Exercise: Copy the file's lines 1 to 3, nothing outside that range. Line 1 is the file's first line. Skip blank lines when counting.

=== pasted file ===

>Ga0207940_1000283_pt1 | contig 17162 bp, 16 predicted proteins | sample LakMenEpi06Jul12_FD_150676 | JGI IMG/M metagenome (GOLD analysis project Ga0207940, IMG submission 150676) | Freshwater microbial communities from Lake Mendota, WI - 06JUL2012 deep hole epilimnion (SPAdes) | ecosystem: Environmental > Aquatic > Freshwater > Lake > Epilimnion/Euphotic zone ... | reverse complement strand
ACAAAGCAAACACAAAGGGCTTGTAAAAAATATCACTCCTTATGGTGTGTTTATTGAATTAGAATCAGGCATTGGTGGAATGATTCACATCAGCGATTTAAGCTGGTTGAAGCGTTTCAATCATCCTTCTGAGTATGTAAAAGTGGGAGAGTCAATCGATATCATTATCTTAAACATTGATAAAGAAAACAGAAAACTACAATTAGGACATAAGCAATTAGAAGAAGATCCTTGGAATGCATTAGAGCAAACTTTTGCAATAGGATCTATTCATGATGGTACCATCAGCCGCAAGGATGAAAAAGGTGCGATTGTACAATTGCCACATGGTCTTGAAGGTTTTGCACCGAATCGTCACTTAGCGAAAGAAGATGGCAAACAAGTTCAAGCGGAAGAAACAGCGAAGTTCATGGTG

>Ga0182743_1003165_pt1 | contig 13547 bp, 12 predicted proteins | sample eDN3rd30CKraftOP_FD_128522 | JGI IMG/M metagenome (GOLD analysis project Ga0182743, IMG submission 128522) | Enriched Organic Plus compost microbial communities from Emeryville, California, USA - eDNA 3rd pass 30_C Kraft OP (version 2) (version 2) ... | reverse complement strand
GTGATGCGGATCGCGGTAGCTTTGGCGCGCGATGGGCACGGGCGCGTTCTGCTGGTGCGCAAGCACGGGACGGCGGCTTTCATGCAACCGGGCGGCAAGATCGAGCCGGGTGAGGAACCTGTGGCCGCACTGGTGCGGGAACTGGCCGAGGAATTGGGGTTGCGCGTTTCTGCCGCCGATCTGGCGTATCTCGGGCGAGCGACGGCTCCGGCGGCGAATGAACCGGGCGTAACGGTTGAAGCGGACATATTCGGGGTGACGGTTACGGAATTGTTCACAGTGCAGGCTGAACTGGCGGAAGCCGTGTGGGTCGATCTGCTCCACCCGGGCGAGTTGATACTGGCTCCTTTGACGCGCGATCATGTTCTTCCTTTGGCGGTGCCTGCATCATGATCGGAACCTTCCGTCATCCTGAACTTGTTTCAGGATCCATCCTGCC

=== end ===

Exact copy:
>Ga0207940_1000283_pt1 | contig 17162 bp, 16 predicted proteins | sample LakMenEpi06Jul12_FD_150676 | JGI IMG/M metagenome (GOLD analysis project Ga0207940, IMG submission 150676) | Freshwater microbial communities from Lake Mendota, WI - 06JUL2012 deep hole epilimnion (SPAdes) | ecosystem: Environmental > Aquatic > Freshwater > Lake > Epilimnion/Euphotic zone ... | reverse complement strand
ACAAAGCAAACACAAAGGGCTTGTAAAAAATATCACTCCTTATGGTGTGTTTATTGAATTAGAATCAGGCATTGGTGGAATGATTCACATCAGCGATTTAAGCTGGTTGAAGCGTTTCAATCATCCTTCTGAGTATGTAAAAGTGGGAGAGTCAATCGATATCATTATCTTAAACATTGATAAAGAAAACAGAAAACTACAATTAGGACATAAGCAATTAGAAGAAGATCCTTGGAATGCATTAGAGCAAACTTTTGCAATAGGATCTATTCATGATGGTACCATCAGCCGCAAGGATGAAAAAGGTGCGATTGTACAATTGCCACATGGTCTTGAAGGTTTTGCACCGAATCGTCACTTAGCGAAAGAAGATGGCAAACAAGTTCAAGCGGAAGAAACAGCGAAGTTCATGGTG

>Ga0182743_1003165_pt1 | contig 13547 bp, 12 predicted proteins | sample eDN3rd30CKraftOP_FD_128522 | JGI IMG/M metagenome (GOLD analysis project Ga0182743, IMG submission 128522) | Enriched Organic Plus compost microbial communities from Emeryville, California, USA - eDNA 3rd pass 30_C Kraft OP (version 2) (version 2) ... | reverse complement strand